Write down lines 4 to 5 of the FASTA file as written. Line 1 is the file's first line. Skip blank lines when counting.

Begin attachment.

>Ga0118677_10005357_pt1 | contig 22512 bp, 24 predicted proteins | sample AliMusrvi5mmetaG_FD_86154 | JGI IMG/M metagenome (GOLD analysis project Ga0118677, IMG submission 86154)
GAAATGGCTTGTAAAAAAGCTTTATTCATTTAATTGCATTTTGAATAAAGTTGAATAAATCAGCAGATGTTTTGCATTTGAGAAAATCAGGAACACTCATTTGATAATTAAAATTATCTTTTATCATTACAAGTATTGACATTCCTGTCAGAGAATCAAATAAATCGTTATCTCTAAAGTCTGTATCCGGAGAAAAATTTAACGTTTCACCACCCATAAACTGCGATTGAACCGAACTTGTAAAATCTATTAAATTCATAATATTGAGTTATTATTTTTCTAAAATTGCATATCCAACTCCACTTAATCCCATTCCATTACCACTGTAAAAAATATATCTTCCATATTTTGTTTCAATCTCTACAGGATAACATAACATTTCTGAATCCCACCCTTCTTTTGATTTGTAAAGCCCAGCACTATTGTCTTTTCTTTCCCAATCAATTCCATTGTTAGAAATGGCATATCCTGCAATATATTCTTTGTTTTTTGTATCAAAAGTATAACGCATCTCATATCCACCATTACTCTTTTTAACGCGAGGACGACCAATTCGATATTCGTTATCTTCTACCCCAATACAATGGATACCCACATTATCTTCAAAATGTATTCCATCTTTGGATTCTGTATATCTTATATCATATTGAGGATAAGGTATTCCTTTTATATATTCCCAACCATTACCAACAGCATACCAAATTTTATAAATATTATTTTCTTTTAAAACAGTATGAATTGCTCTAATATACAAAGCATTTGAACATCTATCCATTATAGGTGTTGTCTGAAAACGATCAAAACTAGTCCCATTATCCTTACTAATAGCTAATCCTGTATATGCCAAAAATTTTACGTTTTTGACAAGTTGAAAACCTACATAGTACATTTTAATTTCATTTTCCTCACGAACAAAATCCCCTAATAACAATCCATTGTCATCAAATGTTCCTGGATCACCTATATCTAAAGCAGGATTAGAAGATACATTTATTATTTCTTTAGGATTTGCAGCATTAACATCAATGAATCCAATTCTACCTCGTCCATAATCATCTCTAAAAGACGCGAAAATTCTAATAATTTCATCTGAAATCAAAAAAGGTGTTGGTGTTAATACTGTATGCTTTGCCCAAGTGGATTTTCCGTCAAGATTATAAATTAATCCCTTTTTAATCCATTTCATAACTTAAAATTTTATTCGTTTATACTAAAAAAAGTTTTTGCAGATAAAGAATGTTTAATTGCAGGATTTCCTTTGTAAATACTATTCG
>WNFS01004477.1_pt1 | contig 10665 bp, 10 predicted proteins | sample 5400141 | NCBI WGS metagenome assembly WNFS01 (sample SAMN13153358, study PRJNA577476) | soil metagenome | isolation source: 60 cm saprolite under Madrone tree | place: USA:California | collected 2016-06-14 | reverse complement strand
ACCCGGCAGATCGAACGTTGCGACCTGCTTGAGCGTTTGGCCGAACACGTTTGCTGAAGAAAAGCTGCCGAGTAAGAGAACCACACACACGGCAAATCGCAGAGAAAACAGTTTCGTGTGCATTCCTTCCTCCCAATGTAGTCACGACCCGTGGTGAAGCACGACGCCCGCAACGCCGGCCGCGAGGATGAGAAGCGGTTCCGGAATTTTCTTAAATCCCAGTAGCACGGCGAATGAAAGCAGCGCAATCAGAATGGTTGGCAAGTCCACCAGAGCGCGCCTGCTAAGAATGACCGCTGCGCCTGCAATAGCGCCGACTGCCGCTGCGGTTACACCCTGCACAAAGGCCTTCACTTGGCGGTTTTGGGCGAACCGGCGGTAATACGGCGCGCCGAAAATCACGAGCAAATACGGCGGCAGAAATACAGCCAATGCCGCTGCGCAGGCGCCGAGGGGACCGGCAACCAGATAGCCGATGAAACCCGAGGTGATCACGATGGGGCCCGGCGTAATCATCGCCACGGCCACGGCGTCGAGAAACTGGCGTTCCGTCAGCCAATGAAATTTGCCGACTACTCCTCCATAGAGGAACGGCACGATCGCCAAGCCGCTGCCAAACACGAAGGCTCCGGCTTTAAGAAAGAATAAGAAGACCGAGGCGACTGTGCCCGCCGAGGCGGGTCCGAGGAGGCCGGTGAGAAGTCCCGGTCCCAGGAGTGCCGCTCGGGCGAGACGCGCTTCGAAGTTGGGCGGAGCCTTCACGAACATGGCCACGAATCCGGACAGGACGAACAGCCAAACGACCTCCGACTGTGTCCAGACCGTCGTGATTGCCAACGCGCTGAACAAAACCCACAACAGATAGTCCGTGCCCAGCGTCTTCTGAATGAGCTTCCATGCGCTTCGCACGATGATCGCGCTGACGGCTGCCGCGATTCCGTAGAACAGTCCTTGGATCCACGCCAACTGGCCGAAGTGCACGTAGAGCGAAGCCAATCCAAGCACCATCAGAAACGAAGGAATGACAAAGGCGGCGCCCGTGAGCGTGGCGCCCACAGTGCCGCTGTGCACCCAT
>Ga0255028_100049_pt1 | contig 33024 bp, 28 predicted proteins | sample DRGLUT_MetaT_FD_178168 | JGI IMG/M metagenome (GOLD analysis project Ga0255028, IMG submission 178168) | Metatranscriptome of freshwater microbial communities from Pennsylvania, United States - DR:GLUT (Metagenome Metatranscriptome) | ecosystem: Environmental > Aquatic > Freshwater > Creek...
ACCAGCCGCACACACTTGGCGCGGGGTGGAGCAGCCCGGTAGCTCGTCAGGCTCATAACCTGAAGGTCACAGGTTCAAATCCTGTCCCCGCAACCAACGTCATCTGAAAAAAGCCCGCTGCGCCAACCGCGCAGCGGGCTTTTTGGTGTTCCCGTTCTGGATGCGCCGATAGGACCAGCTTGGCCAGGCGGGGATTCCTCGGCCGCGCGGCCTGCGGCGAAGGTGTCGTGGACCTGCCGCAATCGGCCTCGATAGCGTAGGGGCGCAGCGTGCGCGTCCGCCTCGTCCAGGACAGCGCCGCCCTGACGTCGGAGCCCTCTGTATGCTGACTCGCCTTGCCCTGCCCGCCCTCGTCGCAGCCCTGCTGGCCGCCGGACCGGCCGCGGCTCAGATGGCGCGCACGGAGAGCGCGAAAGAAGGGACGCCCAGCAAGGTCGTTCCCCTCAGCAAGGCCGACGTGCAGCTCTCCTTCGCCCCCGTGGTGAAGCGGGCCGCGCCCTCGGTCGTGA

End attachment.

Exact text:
ACCCGGCAGATCGAACGTTGCGACCTGCTTGAGCGTTTGGCCGAACACGTTTGCTGAAGAAAAGCTGCCGAGTAAGAGAACCACACACACGGCAAATCGCAGAGAAAACAGTTTCGTGTGCATTCCTTCCTCCCAATGTAGTCACGACCCGTGGTGAAGCACGACGCCCGCAACGCCGGCCGCGAGGATGAGAAGCGGTTCCGGAATTTTCTTAAATCCCAGTAGCACGGCGAATGAAAGCAGCGCAATCAGAATGGTTGGCAAGTCCACCAGAGCGCGCCTGCTAAGAATGACCGCTGCGCCTGCAATAGCGCCGACTGCCGCTGCGGTTACACCCTGCACAAAGGCCTTCACTTGGCGGTTTTGGGCGAACCGGCGGTAATACGGCGCGCCGAAAATCACGAGCAAATACGGCGGCAGAAATACAGCCAATGCCGCTGCGCAGGCGCCGAGGGGACCGGCAACCAGATAGCCGATGAAACCCGAGGTGATCACGATGGGGCCCGGCGTAATCATCGCCACGGCCACGGCGTCGAGAAACTGGCGTTCCGTCAGCCAATGAAATTTGCCGACTACTCCTCCATAGAGGAACGGCACGATCGCCAAGCCGCTGCCAAACACGAAGGCTCCGGCTTTAAGAAAGAATAAGAAGACCGAGGCGACTGTGCCCGCCGAGGCGGGTCCGAGGAGGCCGGTGAGAAGTCCCGGTCCCAGGAGTGCCGCTCGGGCGAGACGCGCTTCGAAGTTGGGCGGAGCCTTCACGAACATGGCCACGAATCCGGACAGGACGAACAGCCAAACGACCTCCGACTGTGTCCAGACCGTCGTGATTGCCAACGCGCTGAACAAAACCCACAACAGATAGTCCGTGCCCAGCGTCTTCTGAATGAGCTTCCATGCGCTTCGCACGATGATCGCGCTGACGGCTGCCGCGATTCCGTAGAACAGTCCTTGGATCCACGCCAACTGGCCGAAGTGCACGTAGAGCGAAGCCAATCCAAGCACCATCAGAAACGAAGGAATGACAAAGGCGGCGCCCGTGAGCGTGGCGCCCACAGTGCCGCTGTGCACCCAT
>Ga0255028_100049_pt1 | contig 33024 bp, 28 predicted proteins | sample DRGLUT_MetaT_FD_178168 | JGI IMG/M metagenome (GOLD analysis project Ga0255028, IMG submission 178168) | Metatranscriptome of freshwater microbial communities from Pennsylvania, United States - DR:GLUT (Metagenome Metatranscriptome) | ecosystem: Environmental > Aquatic > Freshwater > Creek...